July 10, 2020

Photos: SpaceX purposely fails rocket to test crew capsule safety system


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EDITOR’S NOTE: Updated Jan. 21 with additional photos.

Credit: Katie Darby

SpaceX simulated an in-flight emergency Sunday to verify the company’s Crew Dragon spacecraft has the capability to catapult itself away from a failing Falcon 9 rocket.

The in-flight abort test demonstrated the human-rated capsule can safely and rapidly fly away from a Falcon 9 rocket experiencing a failure.

As intended, the Falcon 9’s engines prematurely shut down around 84 seconds after liftoff Sunday from the Kennedy Space Center. The automated Crew Dragon capsule fired its own thrusters to escape the rocket before it disintegrated in an orange fireball high over Florida’s Space Coast.

After a one-day delay due to rough seas in the splashdown zone — and a two-and-a-half-hour hold Sunday to wait for improved winds — the Crew Dragon spacecraft lifted off on top of a SpaceX Falcon 9 rocket at 10:30 a.m. EST (1530 GMT) Sunday from pad 39A at Kennedy, the same launch pad once used by NASA’s Saturn 5 moon rockets and space shuttles.

The 215-foot-tall (65-meter) rocket flew off the launch pad powered by nine kerosene-fueled Merlin 1D engines and pitched on an easterly trajectory from the Florida spaceport.

The Falcon 9 surpassed the speed of sound in less than a minute, and the Crew Dragon’s pre-programmed escape sequence initiated around 84 seconds after liftoff, when the rocket was at an altitude of roughly 62,000 feet (19 kilometers).

SpaceX’s Falcon 9 booster disintegrated in a fireball — as expected — seconds after the Crew Dragon capsule fired away from the top of the rocket in an in-flight escape demonstration Sunday. Credit: Spaceflight Now

The abort was triggered soon after the point in the launch sequence where the booster and capsule experience the most extreme aerodynamic pressures.

While the nine Merlin engines on the Falcon 9 rocket cut off in response to the escape command, nearly 130,000 pounds of thrust from eight SuperDraco engines pushed the Crew Dragon rapidly away from the top of the launcher.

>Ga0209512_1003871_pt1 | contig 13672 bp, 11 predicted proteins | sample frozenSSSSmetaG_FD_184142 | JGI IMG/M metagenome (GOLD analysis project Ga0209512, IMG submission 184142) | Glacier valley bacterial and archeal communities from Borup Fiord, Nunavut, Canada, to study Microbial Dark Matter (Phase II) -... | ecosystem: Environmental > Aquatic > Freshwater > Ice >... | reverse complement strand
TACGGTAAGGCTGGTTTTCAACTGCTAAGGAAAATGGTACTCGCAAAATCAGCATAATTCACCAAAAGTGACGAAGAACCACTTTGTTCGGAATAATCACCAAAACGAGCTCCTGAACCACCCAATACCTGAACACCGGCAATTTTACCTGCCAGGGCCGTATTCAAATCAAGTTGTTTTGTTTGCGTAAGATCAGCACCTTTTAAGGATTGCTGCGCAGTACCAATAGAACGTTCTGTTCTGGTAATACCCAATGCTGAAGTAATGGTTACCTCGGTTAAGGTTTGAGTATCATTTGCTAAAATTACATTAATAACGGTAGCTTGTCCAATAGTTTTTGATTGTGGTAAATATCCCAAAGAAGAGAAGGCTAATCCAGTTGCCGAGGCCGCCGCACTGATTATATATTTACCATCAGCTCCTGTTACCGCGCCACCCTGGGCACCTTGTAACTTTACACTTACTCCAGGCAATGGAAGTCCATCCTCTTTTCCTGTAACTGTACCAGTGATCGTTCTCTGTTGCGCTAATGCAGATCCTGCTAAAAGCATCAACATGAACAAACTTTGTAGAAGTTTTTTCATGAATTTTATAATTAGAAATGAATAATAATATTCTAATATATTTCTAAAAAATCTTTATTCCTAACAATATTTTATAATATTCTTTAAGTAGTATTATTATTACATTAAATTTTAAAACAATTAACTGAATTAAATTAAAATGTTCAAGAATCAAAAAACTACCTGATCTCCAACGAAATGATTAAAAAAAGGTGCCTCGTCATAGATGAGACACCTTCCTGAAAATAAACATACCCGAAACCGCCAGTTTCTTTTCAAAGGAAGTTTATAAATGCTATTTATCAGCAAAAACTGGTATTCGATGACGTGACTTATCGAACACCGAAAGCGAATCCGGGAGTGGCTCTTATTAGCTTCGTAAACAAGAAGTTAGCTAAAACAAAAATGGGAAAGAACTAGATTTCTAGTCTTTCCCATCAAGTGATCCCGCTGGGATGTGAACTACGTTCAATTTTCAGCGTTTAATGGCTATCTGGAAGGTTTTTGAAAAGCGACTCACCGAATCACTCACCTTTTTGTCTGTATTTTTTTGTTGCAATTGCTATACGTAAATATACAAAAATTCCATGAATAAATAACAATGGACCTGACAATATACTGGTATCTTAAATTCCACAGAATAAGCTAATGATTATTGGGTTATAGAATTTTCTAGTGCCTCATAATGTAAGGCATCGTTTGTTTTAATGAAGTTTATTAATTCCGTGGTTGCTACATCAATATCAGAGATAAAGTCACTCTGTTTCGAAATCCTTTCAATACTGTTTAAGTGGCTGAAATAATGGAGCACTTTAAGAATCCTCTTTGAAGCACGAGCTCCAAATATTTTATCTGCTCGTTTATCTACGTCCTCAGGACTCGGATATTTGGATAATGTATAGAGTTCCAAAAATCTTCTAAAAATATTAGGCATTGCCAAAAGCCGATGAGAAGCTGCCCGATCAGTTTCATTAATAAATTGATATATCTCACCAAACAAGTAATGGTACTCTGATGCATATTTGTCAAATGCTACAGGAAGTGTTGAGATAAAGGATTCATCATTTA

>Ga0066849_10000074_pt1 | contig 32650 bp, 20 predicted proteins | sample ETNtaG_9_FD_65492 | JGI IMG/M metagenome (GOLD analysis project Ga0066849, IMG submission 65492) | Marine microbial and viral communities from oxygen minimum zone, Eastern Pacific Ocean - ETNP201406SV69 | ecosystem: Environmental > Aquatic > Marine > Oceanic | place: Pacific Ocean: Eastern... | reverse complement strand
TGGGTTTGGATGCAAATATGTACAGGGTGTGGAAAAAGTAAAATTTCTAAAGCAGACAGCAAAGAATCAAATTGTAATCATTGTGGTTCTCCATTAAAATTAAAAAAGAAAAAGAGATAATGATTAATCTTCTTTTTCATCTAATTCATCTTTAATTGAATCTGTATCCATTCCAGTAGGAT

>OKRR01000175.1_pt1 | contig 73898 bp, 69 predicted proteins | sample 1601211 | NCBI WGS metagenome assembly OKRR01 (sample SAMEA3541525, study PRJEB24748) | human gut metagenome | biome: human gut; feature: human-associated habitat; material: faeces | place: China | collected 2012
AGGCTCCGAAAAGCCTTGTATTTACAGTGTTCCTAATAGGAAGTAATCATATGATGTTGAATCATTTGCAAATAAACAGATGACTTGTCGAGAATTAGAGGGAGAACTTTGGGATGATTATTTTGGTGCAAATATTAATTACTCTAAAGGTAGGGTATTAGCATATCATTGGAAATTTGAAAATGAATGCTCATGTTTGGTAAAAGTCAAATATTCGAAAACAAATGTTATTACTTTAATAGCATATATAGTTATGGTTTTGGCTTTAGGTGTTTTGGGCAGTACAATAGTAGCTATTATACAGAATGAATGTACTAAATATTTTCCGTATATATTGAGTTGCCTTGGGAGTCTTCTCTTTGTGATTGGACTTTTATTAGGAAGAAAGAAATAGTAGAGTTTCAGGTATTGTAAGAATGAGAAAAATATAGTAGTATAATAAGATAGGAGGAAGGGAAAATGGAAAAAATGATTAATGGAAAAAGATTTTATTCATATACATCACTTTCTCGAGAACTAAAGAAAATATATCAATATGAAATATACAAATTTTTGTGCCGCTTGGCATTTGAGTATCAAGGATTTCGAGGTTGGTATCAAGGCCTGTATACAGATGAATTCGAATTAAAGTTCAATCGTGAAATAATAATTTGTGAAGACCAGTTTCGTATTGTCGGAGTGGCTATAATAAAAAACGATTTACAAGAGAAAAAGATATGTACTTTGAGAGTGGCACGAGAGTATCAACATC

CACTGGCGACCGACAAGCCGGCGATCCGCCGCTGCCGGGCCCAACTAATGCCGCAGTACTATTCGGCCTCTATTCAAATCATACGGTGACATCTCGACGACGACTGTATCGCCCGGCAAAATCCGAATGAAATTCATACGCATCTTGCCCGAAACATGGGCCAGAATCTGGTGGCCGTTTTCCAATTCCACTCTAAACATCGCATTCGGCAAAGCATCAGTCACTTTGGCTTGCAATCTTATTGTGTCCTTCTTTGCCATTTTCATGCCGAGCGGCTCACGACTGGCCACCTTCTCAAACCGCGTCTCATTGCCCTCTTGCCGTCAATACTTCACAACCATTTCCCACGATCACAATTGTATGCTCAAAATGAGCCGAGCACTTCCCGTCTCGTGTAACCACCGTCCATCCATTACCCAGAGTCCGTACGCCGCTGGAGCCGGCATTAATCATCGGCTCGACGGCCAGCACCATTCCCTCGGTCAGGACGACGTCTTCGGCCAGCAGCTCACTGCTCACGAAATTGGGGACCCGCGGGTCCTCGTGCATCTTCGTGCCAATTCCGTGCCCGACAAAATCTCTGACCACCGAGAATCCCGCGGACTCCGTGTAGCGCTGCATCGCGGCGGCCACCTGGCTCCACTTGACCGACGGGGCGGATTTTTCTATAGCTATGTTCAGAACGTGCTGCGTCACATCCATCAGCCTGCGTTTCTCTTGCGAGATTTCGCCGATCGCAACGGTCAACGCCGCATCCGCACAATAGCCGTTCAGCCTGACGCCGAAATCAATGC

The rocket disintegrated in a fireball high over the Atlantic Ocean — as officials expected — as the crew capsule sped away from the top of the launcher with a powerful boost from the eight escape engines.

SpaceX said the capsule, and two mannequins seated inside, accelerated at about 3.5Gs during the abort, a relatively gentle ride for astronauts in good physical condition.

The capsule later deployed parachutes and splashed down in the Atlantic for recovery by SpaceX vessels.

Read our full story for details on the abort test.

Additional photos of the Falcon 9’s liftoff and the Crew Dragon abort are posted below.

Credit: SpaceX
The Falcon 9 rocket and Crew Dragon spacecraft lifted off from pad 39A at the Kennedy Space Center at 10:30 a.m. EST (1530 GMT) Sunday. Credit: Stephen Clark / Spaceflight Now
Credit: SpaceX
Credit: SpaceX
Credit: SpaceX
Credit: SpaceX
Credit: Katie Darby
Credit: Katie Darby
Credit: Katie Darby
Credit: Katie Darby
Credit: Spaceflight Now
Debris from the Falcon 9 booster plunges toward the Atlantic Ocean. Credit: Spaceflight Now

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Follow Stephen Clark on Twitter: @StephenClark1.


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